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After HBP, heated Contreras hits back in big way

Fifth-inning frustration gives way to joy after 420-foot homer in seventh
@cdenicola13
April 16, 2019

MIAMI -- Willson Contreras’ early-season success at the plate may be credited to a mechanical fix, but the Cubs won’t reveal his secret. After Contreras got heated during the fifth inning, he took out his frustration with a mammoth homer in the seventh in the Cubs’ 7-2 win over the

MIAMI -- Willson Contreras’ early-season success at the plate may be credited to a mechanical fix, but the Cubs won’t reveal his secret.

After Contreras got heated during the fifth inning, he took out his frustration with a mammoth homer in the seventh in the Cubs’ 7-2 win over the Marlins on Monday night at Marlins Park.

It began when Contreras appeared to exchange words with Miami catcher Chad Wallach as he headed to first base after being hit by an 89.6 mph fastball on a 1-2 pitch from Marlins starter Trevor Richards, loading the bases in the two-run fifth inning.

“I didn’t say anything to nobody. I said it to myself,” Contreras said afterward. “I don’t want to get my wrist broken or my hand broken. I got a little emotional, yes, and I should. I know that the pitcher doesn’t want to hit me in that situation. That’s why I didn’t say anything to him. That was to myself.”

Added Cubs manager Joe Maddon, “That was Willson being Willson.”

In his next plate appearance in the seventh, Contreras clubbed his sixth home run of the year, which paces National League catchers, to extend Chicago’s lead to 6-2. He entered Monday with the fourth-best slugging percentage in the NL, fifth-best in the Majors. Following his 2-for-3 performance, Contreras has an .829 slugging percentage and a 1.300 OPS.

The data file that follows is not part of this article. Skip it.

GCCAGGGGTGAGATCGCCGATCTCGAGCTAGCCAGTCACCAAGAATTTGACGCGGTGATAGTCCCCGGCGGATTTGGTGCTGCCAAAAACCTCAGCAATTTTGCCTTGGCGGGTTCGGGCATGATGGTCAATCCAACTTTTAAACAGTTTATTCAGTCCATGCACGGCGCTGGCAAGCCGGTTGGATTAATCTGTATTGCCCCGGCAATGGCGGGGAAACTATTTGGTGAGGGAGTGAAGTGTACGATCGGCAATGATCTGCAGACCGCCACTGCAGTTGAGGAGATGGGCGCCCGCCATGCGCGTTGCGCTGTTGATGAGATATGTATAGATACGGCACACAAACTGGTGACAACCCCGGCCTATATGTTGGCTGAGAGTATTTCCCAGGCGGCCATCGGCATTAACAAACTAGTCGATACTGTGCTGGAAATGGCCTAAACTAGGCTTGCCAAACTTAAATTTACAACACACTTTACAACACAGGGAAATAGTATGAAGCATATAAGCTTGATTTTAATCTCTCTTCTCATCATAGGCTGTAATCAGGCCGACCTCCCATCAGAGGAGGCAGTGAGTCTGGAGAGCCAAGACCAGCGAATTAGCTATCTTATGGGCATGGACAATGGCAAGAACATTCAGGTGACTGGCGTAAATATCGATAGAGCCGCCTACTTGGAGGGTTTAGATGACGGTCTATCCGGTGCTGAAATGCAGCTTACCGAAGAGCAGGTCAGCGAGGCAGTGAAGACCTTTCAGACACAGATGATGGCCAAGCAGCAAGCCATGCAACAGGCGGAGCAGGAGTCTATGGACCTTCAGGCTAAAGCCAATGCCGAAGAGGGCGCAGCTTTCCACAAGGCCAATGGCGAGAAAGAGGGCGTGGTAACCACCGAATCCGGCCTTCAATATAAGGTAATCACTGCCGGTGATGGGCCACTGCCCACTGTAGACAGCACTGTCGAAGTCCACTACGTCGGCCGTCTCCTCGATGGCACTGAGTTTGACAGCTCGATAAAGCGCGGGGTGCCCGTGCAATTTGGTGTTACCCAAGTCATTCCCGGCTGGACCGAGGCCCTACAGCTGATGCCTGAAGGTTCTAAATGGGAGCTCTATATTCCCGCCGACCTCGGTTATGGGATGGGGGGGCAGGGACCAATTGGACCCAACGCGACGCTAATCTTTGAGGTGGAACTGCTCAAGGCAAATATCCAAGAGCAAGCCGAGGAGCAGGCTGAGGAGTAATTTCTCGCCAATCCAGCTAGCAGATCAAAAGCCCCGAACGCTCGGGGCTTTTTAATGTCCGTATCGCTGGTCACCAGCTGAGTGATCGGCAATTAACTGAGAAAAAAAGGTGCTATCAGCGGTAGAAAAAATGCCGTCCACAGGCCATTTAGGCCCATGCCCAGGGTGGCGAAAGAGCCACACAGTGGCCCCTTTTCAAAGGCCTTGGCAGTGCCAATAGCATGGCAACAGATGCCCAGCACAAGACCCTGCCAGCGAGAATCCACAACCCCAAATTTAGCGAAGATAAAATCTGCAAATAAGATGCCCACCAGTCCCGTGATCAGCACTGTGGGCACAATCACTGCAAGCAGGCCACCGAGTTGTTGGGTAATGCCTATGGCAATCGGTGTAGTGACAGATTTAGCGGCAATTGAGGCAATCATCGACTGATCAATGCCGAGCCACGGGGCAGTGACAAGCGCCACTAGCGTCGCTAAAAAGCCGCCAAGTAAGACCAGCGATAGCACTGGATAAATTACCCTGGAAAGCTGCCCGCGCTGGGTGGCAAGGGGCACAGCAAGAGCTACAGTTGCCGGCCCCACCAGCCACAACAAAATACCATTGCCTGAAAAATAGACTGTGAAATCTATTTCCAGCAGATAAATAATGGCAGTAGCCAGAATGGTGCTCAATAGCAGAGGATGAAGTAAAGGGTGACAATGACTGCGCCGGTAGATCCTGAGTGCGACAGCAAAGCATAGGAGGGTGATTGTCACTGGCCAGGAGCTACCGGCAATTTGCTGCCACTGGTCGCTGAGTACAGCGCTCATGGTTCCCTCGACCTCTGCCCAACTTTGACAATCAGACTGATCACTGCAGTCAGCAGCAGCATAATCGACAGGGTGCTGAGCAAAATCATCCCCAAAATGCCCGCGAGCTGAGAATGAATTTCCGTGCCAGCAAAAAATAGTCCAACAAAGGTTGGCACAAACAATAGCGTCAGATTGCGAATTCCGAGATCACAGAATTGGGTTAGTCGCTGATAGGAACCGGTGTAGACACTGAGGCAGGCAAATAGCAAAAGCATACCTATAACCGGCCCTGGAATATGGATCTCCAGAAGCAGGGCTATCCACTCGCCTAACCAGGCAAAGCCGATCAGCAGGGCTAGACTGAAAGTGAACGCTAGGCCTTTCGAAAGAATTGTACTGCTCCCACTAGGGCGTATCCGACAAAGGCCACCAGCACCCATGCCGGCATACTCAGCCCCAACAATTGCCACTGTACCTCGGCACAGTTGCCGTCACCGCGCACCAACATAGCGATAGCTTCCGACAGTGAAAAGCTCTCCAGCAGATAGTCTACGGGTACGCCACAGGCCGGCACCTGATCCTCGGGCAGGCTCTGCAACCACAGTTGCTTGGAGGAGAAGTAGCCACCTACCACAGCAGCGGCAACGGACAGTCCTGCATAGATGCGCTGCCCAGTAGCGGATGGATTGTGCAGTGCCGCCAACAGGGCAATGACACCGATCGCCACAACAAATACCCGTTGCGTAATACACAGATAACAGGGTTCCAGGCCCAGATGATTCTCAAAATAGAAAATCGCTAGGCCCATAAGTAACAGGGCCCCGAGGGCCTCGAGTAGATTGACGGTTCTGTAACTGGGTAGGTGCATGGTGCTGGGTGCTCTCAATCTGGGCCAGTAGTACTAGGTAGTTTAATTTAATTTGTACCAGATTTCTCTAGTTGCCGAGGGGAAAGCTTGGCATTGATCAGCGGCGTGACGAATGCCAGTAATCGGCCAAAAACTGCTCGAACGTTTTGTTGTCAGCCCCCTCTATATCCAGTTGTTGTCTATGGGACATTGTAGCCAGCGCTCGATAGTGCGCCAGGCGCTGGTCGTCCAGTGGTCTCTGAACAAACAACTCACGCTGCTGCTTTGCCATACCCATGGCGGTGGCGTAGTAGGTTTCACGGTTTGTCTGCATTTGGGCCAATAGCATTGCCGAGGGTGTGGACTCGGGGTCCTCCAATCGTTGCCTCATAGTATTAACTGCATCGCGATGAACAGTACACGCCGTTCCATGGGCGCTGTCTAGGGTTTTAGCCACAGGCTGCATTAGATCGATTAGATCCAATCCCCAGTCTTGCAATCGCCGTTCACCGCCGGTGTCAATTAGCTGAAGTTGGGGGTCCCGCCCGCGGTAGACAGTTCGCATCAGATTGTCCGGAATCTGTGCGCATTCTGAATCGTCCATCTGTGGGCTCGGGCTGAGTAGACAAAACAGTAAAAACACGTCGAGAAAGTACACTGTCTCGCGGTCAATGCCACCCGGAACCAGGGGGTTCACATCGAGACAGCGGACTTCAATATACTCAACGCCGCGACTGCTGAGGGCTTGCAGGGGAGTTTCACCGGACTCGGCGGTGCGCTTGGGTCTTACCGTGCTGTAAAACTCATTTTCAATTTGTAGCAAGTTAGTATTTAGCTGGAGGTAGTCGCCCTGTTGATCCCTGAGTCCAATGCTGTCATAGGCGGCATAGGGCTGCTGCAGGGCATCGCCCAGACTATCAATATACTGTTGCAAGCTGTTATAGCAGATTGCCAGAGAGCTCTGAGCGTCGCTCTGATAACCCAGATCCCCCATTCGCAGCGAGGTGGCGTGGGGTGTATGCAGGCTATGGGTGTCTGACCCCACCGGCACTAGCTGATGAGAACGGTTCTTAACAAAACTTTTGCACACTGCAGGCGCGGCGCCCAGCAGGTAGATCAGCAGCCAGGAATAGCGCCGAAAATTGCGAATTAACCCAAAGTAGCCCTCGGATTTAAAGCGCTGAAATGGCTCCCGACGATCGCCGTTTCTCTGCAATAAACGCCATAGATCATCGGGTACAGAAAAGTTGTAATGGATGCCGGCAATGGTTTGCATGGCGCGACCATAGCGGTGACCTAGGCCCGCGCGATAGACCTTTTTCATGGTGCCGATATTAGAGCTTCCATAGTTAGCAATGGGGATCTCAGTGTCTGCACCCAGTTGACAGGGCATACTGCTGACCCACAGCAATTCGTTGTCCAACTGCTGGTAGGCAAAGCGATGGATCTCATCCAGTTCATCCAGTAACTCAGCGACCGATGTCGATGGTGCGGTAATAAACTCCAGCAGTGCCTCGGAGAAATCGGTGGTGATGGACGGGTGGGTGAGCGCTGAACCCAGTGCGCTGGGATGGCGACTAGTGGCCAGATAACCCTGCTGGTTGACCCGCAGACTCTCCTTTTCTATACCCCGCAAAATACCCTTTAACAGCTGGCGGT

According to Statcast, Contreras’ solo tater to deep left-center field traveled a projected 420 feet, with a 29-degree launch angle and a 105 mph exit velocity. He crushed it off of an 82.4 mph curveball from right-hander Drew Steckenrider.

Per Maddon, Contreras is doing “just one thing” mechanically that he wasn’t during a 2018 campaign in which he finished with a .249/.339/.390 slash line and only 10 homers. During Spring Training, Maddon checked old footage and noticed a difference between last season and this year’s Cactus League slate.

When asked if it might be loading earlier for a swing, Contreras replied, “Probably. I think it's more mentally.”

Contreras also worked a bases-loaded walk on a close pitch during a three-run first inning and added an RBI single in the ninth to up his average to .341.

“There's only one thing Willson's got to do. He's got to keep his strike zone organized,” Maddon said. “If he does that, he's going to continue to hit like that all year. That's it. If he doesn’t give in to the other pitcher and swing at pitcher’s pitches, he will hit well like that all year.”

It was redemption of sorts for Contreras, who struck out on three pitches with the tying run at third base during the ninth inning of Saturday’s loss to the Angels.

“That's going to happen my whole career,” Contreras said. “I’m going to strike out way more times with bases loaded or nobody on base. That hasn’t gotten into my mind. I turn the page. I know we lost the game, but I can’t live in the past.”

Darvish challenges himself

Yu Darvish didn't record a quality start, but there were promising signs in Monday's win.

Darvish reached 98.7 mph on the radar gun on his final pitch, which hit Miami center fielder Lewis Brinson, and struck out eight -- his highest total since May 2, 2018 -- as part of a challenge to himself.

“I'm trying to throw hard as I could,” said Darvish, who allowed two runs on four hits and four walks over 5 2/3 innings. “Not for strike zone, just as hard as I could. That made my velocity go up. I should do that for next time. Seriously, I'm thinking too much to throw strikes. So I should do that for next time.”

The 32-year-old right-hander also brought back his two-seamer for the first time in 2019 upon the urging of his coaching staff. It’s a pitch that opens the outer edge to righties, and one that he used 19 percent of the time in ‘18, according to Statcast. The pitch got him six called strikes in this outing.

“In Spring Training I never threw [it], even [in] bullpen,” said Darvish, who used it 21 percent of the time on Monday. “But today I threw it in the game and still felt good. So that's why I threw more. For two-seam, I'm always comfortable more than four-seam. That's why I started using it.”

Christina De Nicola is a reporter and game producer for MLB.com based in Miami. Follow her on Twitter @CDeNicola13.